2 Timothy 4:6-8, 16-18 CEB
I’m already being poured out like a sacrifice to God, and the time of my death is near. I have fought the good fight, finished the race, and kept the faith. At last the champion’s wreath that is awarded for righteousness is waiting for me. The Lord, who is the righteous judge, is going to give it to me on that day. He’s giving it not only to me but also to all those who have set their heart on waiting for his appearance.
No one took my side at my first court hearing. Everyone deserted me. I hope that God doesn’t hold it against them! But the Lord stood by me and gave me strength, so that the entire message would be preached through me and so all the nations could hear it. I was also rescued from the lion’s mouth! The Lord will rescue me from every evil action and will save me for his heavenly kingdom. To him be the glory forever and always. Amen.
Of all our time with 2 Timothy over the past few weeks, this piece feels the most personal with this final private message between mentor and mentee. Paul’s life is drawing to a close, as he shares with Timothy, “‘I have fought the good fight, finished the race, and kept the faith.’” What more is to be said? Surely, we can turn away and leave these two to their last words and go on to other things, and yet, it is here at the end of Paul’s life that he offers a final witness for all of us. He describes his life in the CEB as “‘poured out like a sacrifice to God,’” while in the NRSV he says, “‘I am already being poured out as a libation.’” Here it is, this mentor’s life has been poured out as a libation before God, he has put his whole life into serving God, withholding nothing. Paul’s life models what it looks like to accept the invitation to live the gospel fully, and as we seek to live a faith life without shame, we too have that invitation to live a life poured out, will we accept the offer?
Libation is not a word we encounter too often. The Greek for libation is stendomai which can be understood as “to have one’s life’s blood poured out.” Libations are drink offerings to be poured out before a god, and in this case, the libation is for the living Triune God. Paul sees himself as a cup being poured out to the Lord. In other words, Paul has put his blood, sweat, and tears into following Christ and serving God. At first, to empty your life to God sounds only as if you are willing to die for God, but to sacrifice your life is also a call to live for God. In this way, I am reminded of John Wesley’s Covenant Prayer, which reads:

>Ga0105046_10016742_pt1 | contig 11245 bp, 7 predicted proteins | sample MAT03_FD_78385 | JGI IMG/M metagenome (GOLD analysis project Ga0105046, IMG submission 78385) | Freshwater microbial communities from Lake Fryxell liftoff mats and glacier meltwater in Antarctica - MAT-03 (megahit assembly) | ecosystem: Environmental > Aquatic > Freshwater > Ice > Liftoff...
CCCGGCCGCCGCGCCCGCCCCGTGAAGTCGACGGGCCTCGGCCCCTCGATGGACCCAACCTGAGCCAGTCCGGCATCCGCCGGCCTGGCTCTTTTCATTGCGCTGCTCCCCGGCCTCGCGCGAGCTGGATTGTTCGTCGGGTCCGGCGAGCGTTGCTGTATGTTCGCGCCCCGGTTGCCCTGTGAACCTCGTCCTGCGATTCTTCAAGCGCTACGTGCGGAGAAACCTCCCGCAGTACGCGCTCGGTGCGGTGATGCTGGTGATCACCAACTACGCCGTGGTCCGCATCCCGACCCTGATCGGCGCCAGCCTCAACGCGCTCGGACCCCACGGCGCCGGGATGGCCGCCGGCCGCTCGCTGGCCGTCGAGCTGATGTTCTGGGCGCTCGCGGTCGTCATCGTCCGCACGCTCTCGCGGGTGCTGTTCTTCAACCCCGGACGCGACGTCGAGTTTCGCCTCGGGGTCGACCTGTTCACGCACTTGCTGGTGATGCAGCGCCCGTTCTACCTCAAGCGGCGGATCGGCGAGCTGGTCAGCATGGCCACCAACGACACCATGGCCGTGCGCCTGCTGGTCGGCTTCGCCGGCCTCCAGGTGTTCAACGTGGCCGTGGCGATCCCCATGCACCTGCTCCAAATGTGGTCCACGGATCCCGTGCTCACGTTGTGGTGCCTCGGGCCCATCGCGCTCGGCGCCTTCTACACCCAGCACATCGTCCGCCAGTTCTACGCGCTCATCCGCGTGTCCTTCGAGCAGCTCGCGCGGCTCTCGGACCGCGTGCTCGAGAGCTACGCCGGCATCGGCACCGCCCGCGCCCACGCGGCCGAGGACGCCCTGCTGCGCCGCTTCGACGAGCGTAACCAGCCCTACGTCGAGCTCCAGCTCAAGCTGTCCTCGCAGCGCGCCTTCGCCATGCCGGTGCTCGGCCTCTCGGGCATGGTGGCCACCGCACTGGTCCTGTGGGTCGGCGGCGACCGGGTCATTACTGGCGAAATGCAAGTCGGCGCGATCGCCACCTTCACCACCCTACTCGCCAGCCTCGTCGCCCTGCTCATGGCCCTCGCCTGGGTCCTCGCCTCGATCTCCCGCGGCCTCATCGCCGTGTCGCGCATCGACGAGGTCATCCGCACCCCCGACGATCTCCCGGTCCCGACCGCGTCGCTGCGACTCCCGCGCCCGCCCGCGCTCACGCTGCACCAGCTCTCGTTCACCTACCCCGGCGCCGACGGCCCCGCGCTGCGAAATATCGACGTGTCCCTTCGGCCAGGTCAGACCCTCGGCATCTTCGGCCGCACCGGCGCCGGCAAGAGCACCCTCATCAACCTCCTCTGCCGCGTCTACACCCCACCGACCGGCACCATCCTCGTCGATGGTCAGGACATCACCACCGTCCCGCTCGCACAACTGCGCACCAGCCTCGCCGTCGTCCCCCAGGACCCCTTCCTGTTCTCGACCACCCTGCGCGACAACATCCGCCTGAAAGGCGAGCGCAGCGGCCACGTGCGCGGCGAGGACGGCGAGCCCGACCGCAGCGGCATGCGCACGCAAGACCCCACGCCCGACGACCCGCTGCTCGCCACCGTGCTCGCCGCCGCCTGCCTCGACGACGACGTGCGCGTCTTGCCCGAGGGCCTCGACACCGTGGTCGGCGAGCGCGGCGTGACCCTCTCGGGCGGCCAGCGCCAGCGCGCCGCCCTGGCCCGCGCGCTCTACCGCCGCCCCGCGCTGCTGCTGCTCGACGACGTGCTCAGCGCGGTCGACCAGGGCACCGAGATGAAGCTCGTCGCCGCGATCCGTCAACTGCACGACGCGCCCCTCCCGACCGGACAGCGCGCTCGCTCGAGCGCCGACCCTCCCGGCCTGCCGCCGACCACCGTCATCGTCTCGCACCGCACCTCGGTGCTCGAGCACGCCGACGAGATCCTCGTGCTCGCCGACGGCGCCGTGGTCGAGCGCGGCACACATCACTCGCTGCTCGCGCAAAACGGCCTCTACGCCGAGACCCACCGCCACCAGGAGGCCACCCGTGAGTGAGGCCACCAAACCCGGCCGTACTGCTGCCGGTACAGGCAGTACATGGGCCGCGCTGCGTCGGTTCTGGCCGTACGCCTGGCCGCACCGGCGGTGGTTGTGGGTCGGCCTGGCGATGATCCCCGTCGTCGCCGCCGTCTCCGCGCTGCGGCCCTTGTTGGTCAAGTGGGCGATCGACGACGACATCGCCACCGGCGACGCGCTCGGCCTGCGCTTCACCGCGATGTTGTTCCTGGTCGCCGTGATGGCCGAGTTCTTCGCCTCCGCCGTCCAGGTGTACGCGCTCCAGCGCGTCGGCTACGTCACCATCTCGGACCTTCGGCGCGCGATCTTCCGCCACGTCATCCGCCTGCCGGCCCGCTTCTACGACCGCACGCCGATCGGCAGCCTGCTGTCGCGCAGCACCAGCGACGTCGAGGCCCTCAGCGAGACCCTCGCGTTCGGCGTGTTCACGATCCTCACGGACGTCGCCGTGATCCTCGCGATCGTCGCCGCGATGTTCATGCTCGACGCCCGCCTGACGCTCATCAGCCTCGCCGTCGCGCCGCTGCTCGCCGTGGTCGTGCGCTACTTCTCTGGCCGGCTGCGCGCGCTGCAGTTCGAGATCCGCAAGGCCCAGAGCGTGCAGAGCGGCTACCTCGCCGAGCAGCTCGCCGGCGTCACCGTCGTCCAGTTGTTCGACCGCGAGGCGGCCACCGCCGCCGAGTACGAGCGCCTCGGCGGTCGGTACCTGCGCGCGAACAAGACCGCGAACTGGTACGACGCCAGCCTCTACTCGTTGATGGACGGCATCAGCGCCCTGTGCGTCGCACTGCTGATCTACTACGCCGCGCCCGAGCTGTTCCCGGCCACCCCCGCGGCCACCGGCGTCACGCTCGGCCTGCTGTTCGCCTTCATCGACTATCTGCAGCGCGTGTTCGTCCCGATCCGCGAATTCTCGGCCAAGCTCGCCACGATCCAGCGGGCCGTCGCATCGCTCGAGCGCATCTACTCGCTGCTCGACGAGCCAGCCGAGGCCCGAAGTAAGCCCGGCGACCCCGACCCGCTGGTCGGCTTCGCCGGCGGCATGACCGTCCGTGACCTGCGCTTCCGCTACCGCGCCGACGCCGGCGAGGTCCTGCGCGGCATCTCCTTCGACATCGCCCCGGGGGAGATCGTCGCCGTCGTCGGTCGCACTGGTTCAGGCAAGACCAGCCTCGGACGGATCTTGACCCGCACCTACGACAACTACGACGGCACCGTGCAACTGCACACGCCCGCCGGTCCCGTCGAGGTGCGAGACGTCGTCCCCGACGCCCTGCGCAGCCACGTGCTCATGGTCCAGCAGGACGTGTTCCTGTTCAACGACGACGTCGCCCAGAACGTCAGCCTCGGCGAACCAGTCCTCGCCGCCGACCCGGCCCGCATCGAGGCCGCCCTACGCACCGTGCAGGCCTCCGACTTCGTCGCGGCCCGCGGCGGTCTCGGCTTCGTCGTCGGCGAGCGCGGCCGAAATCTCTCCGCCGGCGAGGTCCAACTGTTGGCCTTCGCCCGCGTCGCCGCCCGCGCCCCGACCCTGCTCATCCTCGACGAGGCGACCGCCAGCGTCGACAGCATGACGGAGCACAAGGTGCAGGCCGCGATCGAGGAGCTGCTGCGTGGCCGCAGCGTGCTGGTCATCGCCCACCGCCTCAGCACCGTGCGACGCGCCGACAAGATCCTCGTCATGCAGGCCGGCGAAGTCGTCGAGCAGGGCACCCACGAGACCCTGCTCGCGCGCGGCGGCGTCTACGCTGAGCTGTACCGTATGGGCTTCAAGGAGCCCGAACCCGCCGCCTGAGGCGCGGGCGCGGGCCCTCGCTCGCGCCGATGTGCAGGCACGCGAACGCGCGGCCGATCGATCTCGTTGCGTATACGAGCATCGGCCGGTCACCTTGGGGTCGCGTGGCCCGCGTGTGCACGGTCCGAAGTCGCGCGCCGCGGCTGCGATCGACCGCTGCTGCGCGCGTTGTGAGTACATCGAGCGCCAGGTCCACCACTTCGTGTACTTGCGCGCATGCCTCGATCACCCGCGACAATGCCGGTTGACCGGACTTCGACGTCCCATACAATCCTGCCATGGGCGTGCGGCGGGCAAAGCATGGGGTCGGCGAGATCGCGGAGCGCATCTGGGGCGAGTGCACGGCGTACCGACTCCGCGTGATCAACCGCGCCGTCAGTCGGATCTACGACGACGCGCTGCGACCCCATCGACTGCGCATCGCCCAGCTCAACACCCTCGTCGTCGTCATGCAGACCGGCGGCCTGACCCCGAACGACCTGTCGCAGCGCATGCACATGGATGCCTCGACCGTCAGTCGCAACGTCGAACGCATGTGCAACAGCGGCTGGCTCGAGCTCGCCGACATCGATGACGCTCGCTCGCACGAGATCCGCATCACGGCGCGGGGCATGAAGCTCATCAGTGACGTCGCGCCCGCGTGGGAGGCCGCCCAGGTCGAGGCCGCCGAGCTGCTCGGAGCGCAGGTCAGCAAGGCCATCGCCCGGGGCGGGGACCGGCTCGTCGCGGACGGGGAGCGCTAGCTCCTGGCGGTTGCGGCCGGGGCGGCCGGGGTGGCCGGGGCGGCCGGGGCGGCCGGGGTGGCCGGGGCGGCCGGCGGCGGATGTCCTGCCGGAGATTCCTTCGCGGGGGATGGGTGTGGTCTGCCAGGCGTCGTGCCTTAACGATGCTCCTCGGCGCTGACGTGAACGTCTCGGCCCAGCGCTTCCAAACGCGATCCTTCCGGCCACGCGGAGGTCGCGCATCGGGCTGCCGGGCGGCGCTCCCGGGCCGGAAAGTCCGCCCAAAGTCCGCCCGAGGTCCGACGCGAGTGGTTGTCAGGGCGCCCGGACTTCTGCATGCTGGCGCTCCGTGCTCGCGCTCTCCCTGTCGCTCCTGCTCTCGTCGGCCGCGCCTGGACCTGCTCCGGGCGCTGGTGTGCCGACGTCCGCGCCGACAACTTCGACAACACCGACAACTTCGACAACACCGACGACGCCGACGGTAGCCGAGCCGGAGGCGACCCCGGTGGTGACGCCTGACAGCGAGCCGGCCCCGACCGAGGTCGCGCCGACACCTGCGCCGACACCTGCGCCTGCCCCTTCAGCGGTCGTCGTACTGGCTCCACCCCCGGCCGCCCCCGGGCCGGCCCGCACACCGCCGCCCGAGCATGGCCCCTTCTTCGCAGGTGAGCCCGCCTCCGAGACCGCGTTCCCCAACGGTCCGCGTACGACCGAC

“‘I am no longer my own, but thine.
Put me to what thou wilt, rank me with whom thou wilt.
Put me to doing, put me to suffering.
Let me be employed by thee or laid aside for thee,
exalted for thee or brought low for thee.
Let me be full, let me be empty.
Let me have all things, let me have nothing.
I freely and heartily yield all things
to thy pleasure and disposal.’”
I am no longer mine by yours, God. “Put me to doing,” or as Paul would say, run your race, fight the fight, and keep the faith before you. Wesley’s prayer and Paul’s life both serve as this invitation and call to not only live but to live fully into what it means to follow the gospel.
I think this meaning can be found in that last claim of Paul, that he “kept the faith.” I think here Paul offers Timothy and all of us what it looks like to live fully into a gospel life. When you keep the faith, what springs to mind? Do you think it means to keep the faith to yourself, keep it secret, and keep it safe? Do you look to keep it unchallenged and unexamined? I do not think these things capture what it means to keep the faith for Paul. When Paul says that he ran the race, what kept him going? What did he keep before him to continue running and keep fighting? To keep the faith is to keep it before us always. To let our faith, to let the example of Christ, captured in the gospel, be the measure by which we hold our lives. Keeping the faith before ourselves, this example of Jesus before our eyes and our actions means to keep it as we live every day. It means to keep it even when choices and life gets difficult. It means keeping it when there are divisions. It means keeping it even when our own security and privileges are at risk.